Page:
Although bipolar disorder is a mental health disorder that affects millions of people across the globe, its causes remain unknown. However, recent research may shed some light on the link between a specific protein deficiency and the onset of bipolar disorder symptoms.
What Is Bipolar Disorder?
Bipolar disorder, also known as manic-depressive disorder, is a type of mental health disorder that causes sporadic shifts in mood and energy levels. Depending on the type of bipolar disorder, these moods can periodically switch between extremely manic, or “up” and energized, and extremely depressive, or “down” and hopeless.
Some other signs of bipolar disorder include:
- Trouble concentrating
How Is Protein Connected?
While bipolar disorder has been linked with a cellular protein called phospholipase Cγ1 (PLCγ1) in the past, research from the Ulsan National Institute of Science and Technology in South Korea may have uncovered the reason why.
Another protein called brain-derived neurotrophic factor (BDNF) regulates the activity of PLCγ1. Thus, when there is a PLCγ1 deficiency, there is also a BDNF deficiency. This is an important distinction because BDNF plays a key role in the formation of brain synapses, or the junctions between nerves.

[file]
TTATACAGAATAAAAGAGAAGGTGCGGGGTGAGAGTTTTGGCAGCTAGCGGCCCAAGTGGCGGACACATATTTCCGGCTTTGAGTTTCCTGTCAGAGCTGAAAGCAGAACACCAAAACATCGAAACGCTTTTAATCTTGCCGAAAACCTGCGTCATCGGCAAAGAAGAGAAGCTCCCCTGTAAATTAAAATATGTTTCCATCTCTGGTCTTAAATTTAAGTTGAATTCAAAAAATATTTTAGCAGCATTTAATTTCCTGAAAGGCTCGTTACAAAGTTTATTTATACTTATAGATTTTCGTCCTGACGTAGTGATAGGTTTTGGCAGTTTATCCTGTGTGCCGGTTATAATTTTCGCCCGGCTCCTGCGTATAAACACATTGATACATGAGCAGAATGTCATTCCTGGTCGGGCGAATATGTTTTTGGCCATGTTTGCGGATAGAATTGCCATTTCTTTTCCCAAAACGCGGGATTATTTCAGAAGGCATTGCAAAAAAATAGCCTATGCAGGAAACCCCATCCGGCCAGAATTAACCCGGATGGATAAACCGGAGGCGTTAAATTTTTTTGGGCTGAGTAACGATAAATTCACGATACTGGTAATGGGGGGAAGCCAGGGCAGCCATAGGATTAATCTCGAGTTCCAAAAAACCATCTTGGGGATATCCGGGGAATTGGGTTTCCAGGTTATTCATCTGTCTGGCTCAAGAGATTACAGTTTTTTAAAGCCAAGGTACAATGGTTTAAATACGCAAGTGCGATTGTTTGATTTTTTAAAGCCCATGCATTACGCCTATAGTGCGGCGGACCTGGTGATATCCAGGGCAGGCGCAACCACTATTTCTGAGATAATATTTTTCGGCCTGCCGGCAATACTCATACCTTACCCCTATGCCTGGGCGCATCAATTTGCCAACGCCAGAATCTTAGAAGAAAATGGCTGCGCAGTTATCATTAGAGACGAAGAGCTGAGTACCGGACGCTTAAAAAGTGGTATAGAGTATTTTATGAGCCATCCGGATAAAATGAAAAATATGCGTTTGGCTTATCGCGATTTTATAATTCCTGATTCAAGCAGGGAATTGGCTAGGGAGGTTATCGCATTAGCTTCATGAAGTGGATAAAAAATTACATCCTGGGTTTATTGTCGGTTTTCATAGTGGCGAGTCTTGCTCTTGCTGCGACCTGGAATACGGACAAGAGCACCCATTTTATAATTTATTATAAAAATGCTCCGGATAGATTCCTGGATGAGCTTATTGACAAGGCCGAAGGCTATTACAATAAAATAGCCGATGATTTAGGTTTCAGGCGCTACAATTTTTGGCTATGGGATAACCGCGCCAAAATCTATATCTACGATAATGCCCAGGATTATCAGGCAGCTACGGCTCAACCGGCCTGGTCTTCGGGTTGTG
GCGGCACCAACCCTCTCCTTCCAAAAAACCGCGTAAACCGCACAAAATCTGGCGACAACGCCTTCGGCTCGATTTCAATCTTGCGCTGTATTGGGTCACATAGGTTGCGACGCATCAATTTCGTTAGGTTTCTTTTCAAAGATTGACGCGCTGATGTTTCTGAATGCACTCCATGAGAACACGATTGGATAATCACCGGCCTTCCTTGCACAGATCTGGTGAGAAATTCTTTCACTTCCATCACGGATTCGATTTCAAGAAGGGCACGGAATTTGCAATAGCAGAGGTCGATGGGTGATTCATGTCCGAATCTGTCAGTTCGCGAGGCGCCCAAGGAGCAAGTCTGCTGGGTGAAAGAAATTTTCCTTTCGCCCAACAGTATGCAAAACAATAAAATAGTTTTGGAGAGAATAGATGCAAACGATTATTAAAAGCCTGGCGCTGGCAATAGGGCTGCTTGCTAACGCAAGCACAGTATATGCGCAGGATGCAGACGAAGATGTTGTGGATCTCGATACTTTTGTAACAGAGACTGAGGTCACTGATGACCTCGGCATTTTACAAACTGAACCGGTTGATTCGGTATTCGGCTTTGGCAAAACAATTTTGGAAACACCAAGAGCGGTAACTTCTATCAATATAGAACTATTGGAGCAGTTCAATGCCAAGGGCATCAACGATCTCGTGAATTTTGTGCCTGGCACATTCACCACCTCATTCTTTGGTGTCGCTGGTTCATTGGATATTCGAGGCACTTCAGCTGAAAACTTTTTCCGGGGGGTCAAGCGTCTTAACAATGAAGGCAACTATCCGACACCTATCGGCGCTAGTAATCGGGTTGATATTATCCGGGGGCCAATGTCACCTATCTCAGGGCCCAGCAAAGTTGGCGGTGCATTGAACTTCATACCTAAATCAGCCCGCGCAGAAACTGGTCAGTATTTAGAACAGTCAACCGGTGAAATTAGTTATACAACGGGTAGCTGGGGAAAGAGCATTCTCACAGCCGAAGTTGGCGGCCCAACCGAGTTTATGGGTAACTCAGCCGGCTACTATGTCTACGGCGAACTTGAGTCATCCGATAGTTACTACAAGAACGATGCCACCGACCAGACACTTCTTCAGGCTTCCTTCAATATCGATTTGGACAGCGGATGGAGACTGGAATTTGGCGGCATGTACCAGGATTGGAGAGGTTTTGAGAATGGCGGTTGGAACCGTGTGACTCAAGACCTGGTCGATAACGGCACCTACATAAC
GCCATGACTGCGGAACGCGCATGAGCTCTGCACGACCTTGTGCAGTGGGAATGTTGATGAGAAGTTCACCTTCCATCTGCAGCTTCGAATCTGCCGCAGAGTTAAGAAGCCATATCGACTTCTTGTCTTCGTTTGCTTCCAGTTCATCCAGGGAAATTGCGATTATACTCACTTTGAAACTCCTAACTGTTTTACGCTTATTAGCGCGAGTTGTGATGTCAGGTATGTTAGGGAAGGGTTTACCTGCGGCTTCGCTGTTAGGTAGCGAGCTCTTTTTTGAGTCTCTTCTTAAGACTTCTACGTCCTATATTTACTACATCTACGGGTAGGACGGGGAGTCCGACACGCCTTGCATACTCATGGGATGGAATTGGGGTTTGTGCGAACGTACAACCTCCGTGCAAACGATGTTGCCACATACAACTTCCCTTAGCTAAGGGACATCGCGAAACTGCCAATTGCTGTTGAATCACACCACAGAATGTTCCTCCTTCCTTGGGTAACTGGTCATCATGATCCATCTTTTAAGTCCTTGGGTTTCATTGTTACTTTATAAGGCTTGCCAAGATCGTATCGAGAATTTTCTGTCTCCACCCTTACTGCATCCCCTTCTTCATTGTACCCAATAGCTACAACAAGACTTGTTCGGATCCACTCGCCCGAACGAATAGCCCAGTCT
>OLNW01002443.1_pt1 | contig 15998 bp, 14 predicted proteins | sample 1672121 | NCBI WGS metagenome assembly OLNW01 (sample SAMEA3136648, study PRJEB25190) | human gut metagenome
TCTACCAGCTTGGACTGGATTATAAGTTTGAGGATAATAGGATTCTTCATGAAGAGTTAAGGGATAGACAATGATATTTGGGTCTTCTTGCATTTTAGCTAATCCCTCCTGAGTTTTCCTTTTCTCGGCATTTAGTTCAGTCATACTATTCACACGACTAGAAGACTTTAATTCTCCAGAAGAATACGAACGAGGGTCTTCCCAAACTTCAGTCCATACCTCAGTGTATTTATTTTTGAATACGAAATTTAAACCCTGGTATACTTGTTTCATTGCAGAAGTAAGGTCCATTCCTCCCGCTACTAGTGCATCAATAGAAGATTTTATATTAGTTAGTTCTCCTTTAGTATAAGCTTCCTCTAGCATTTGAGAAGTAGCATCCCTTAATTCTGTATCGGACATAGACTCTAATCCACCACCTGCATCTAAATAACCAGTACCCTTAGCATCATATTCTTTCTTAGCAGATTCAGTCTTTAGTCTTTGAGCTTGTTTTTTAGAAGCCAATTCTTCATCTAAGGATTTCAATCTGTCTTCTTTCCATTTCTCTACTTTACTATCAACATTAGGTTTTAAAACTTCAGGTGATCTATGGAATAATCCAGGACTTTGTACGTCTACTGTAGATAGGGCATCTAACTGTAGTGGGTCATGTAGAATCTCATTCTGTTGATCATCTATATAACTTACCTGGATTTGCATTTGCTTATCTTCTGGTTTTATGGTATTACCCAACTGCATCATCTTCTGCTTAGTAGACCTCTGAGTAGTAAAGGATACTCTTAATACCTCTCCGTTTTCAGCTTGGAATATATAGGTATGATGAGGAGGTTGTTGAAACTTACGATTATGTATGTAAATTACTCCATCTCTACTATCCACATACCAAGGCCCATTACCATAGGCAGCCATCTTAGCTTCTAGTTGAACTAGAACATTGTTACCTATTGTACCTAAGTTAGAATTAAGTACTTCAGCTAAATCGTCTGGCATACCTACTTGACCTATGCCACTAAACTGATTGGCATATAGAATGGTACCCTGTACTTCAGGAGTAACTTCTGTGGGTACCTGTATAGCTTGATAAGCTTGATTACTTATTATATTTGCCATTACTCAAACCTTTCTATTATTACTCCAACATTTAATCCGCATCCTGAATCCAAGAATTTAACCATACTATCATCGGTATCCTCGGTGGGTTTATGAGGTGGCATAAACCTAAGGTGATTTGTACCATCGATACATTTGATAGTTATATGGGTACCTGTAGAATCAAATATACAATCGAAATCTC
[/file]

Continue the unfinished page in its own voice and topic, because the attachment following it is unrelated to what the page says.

When BDNF is limited, these synapses transmit an imbalance of excitatory and inhibitory messages to the brain. The result is the constant fluctuations between “up” and “down” moods that those with bipolar disorder face.
Treating Mental Health Disorders
These new findings may point to groundbreaking discoveries related to the treatment of bipolar disorder. Currently, this condition may be treated using mood-stabilizing medications, psychotherapy and/or even light therapy.